Complete Chemistry for Cambridge IGSCE by Paul IngramComplete Chemistry for Cambridge IGSCE by Paul Ingram

Complete Chemistry for Cambridge IGSCE

byPaul Ingram, RoseMarie Gallagher

Paperback | January 23, 2011

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This book meets the needs of all students following the Cambridge International Examinations (CIE) syllabus for IGCSE Chemistry. Updated for the most recent syllabus and the latest scientific developments, it covers all aspects of the syllabus content in an attractive and engaging format forboth native and non-native speakers of English. Each book is accompanied by a free CD which provides a wealth of support for students, such as practical investigations, practice exam-questions and revision tips. An accompanying Teacher's Guide and Revision Guide are also available. We are workingwith CIE to obtain full endorsement of this new edition.

About The Author

RoseMarie Gallagher is the well-known author of All about Biology.

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Title:Complete Chemistry for Cambridge IGSCEFormat:PaperbackDimensions:320 pagesPublished:January 23, 2011Publisher:Oxford University PressLanguage:English

The following ISBNs are associated with this title:

ISBN - 10:0199138788

ISBN - 13:9780199138784

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Table of Contents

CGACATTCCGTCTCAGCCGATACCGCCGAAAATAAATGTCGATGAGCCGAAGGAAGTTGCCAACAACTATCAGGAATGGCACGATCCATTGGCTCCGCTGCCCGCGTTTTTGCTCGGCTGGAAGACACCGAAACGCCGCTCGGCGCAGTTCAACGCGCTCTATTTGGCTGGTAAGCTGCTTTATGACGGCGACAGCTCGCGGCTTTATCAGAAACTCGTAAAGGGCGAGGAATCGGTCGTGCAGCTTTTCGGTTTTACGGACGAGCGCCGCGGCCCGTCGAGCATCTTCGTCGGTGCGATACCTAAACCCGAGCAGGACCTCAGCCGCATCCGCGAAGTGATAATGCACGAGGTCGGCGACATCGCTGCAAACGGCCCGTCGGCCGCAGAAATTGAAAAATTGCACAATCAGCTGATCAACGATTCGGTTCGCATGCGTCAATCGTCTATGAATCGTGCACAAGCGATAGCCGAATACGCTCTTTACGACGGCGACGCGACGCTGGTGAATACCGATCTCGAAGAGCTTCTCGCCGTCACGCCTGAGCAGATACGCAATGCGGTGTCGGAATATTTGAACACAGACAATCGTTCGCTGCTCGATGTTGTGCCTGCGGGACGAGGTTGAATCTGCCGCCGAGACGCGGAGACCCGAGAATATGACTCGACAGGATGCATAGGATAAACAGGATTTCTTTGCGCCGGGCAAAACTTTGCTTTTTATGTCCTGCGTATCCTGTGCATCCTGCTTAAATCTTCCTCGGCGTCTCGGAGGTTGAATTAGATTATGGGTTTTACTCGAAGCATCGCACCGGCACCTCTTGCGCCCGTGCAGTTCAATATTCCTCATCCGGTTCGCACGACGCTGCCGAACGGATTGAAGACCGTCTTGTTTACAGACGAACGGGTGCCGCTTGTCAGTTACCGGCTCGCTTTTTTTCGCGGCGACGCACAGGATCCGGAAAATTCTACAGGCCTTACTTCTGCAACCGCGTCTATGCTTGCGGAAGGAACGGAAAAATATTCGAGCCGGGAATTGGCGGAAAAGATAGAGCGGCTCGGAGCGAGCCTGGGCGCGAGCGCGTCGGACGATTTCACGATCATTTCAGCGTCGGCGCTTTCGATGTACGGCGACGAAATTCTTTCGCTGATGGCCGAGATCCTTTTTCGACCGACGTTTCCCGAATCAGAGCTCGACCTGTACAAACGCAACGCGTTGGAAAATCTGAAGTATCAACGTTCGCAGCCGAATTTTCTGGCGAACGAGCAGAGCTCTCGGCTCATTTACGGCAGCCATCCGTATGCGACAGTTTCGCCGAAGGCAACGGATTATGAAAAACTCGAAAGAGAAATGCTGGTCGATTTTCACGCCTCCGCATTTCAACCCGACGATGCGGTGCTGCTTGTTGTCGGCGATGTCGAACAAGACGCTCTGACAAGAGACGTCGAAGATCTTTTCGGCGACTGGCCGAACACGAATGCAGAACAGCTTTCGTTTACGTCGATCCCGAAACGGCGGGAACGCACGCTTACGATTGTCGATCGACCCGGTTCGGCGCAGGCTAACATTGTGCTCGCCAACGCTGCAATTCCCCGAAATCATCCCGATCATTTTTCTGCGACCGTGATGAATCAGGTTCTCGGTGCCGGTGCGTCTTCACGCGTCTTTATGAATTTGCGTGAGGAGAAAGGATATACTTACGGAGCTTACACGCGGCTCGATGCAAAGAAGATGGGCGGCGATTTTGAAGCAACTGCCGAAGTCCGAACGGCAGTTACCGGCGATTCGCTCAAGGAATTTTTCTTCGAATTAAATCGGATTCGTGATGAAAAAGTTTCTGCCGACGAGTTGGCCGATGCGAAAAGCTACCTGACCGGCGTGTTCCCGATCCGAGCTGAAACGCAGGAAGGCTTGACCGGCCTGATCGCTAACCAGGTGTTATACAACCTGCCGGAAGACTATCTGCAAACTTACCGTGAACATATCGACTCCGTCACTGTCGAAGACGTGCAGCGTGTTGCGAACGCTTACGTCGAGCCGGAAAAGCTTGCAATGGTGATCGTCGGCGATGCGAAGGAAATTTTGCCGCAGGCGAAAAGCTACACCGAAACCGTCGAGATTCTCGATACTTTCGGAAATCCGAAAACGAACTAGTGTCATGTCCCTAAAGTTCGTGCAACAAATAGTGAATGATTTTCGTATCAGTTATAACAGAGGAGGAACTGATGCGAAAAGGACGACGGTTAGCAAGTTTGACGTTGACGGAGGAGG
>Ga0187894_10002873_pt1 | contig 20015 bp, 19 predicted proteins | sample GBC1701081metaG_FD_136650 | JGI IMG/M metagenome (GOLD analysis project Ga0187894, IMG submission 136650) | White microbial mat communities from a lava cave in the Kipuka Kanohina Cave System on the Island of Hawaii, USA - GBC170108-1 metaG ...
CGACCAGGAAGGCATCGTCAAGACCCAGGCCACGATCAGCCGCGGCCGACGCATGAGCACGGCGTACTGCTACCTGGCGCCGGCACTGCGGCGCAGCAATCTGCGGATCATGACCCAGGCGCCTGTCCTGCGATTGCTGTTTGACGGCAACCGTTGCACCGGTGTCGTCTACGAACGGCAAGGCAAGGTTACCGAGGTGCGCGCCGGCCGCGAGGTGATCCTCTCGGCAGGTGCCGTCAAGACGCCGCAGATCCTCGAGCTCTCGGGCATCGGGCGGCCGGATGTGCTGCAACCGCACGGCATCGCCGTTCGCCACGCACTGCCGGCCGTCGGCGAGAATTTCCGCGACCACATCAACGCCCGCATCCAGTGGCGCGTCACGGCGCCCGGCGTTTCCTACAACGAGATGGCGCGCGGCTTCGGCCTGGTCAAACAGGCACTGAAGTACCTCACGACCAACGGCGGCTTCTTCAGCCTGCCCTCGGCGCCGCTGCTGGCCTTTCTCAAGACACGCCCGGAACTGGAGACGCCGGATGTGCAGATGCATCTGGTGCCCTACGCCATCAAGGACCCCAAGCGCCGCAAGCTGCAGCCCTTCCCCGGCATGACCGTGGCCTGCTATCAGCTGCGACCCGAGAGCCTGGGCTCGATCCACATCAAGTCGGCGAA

1. States of matter1.1. Everything is made of particles1.2. Solids, liquids, and gases1.3. The particles in solids, liquids, and gases1.4. A closer look at gasesCheckup on Chapter 12. Separating substances2.1. Mixtures, solutions, and solvents2.2. Pure substances and impurities2.3. Separation methods (part I)2.4. Separation methods (part II)2.5. More about paper chromatography2.6. The chromatography detectivesCheckup on Chapter 23. Atoms and elements3.1. Atoms, elements, and the Periodic Table3.2. More about atoms3.3. Isotopes and radioactivity3.4. How electrons are arrangedHow our model of the atom developedThe atom: the inside story3.5. The metals and non-metalsCheckup on Chapter 34. Atoms combining4.1. Compounds, mixtures, and chemical change4.2. Why do atoms form bonds?4.3. The ionic bond4.4. More about ions4.5. The covalent bond4.6. Covalent compounds4.7. Comparing ionic and covalent compounds4.8. Giant covalent structures4.9. The bonding in metalsCheckup on Chapter 45. Reacting masses, and chemical equations5.1. The names and formuale of compounds5.2. Equations for chemical reactions5.3. The masses of atoms, molecules. and ions5.4. Some calculations about masses and %Checkup on Chapter 56. Using moles6.1. The mole6.2. Calculations from equations, using the mole6.3. Reactions involving gases6.4. The concentration of a solution6.5. Finding the empirical formula6.6. From empirical to final formula6.7. Finding % yield and % purityCheckup on Chapter 67. Redox reactions7.1. Oxidation and reduction7.2. Redox and electron transfer7.3. Redox and changes in oxidation state7.4. Oxidising and reducing agentsCheckup on Chapter 78. Electricity and chemical change8.1. Conductors and insulators8.2. The principles of electrolysis8.3. The reactions at the electrodes8.4. The electrolysis of brine8.5. Two more uses of electrolysisCheckup on Chapter 89. Energy changes, and reversible reactions9.1. Energy changes in reactions9.2. Explaining energy changes9.3. Energy from fuels9.4. Giving out energy as electricityThe batteries in your life9.5. Reversible reactions9.6. Shifting the equilibriumCheckup on Chapter 910. The speed of a reaction10.1. Rates of reaction10.2. Measuring the rate of a reaction10.3. Changing the rate of a reaction (part I)10.4. Changing the rate of a reaction (part II)10.5. Explaining rates10.6. CatalystsMore about enzymes10.7. Photochemical reactionsCheckup on Chapter 1011. Acids and bases11.1. Acids and alkalis11.2. A closer look at acids and alkalis11.3. The reactions of acids and bases11.4. A closer look at neutralisation11.5. Oxides11.6. Making salts11.7. Making insoluble salts by precipitation11.8. Finding concentrations by titrationCheckup on Chapter 1112. The Periodic Table12.1. An overview of the Periodic Table12.2. Group I: the alkali metals12.3. Group VII: the halogens12.4. Group 0: the noble gases12.5. The transition elements12.6. Across the Periodic TableHow the Periodic Table developedCheckup on Chapter 1213. The behaviour of metals13.1. Metals: a review13.2. Comparing metals for reactivity13.3. Metals in competition13.4. The reactivity series13.5. Making use of the reactivity seriesCheckup on Chapter 1314. Making use of metals14.1. Metals in the Earth's crust14.2. Extracting metals from their ores14.3. Extracting iron14.4. Extracting aluminium14.5. Making use of metals and their alloys14.6. Steels and steel-makingMetals, civilisation, and youCheckup on Chapter 1415. Air and water15.1. What is air?15.2. Making use of air15.3. Pollution alert!15.4. The rusting problem15.5. Water supplyLiving in spaceCheckup on Chapter 1516. Some non-metals and their compounds16.1. Hydrogen, nitrogen, and ammonia16.2. Making ammonia in industry16.3. Fertilisers16.4. Sulfur and sulfur dioxide16.5. Sulfuric acid16.6. Carbon and the carbon cycle16.7. Some carbon compounds16.8. Greenhouse gases, and climate change16.9. LimestoneCheckup on Chapter 1617. Organic chemistry17.1. Petroleum: a fossil fuel17.3. Separating petroleum into fractions17.3. Cracking hydrocarbons17.4. Families of organic compounds17.5. The alkanes17.6. The alkenes17.7. The alcohols17.8. The carboxylic acidsCheckup on Chapter 1718. Polymers18.1. Introducing polymers18.2. Addition polymerisation18.3. Condensation polymerisation18.4. Making use of synthetic polymers18.5. Plastics: here to stay?18.6. The macromolecules in food (part I)18.7. The macromolecules in food (part II)18.8. Breaking down the macromoleculesCheckup on Chapter 1819. In the lab19.1. Chemistry: a practical subject19.2. An example of an experiment19.3. Working with gases in the lab19.4. Testing for ions in the labCheckup on Chapter 19Answers to the numerical questions in this bookYour Cambridge IGCSE chemistry examAbout the Cambridge IGCSE chemistry examExam questions from Paper 2Exam questions from Paper 3Exam questions from Paper 6ReferenceReferenceGlossaryThe Periodic Table and atomic massesIndex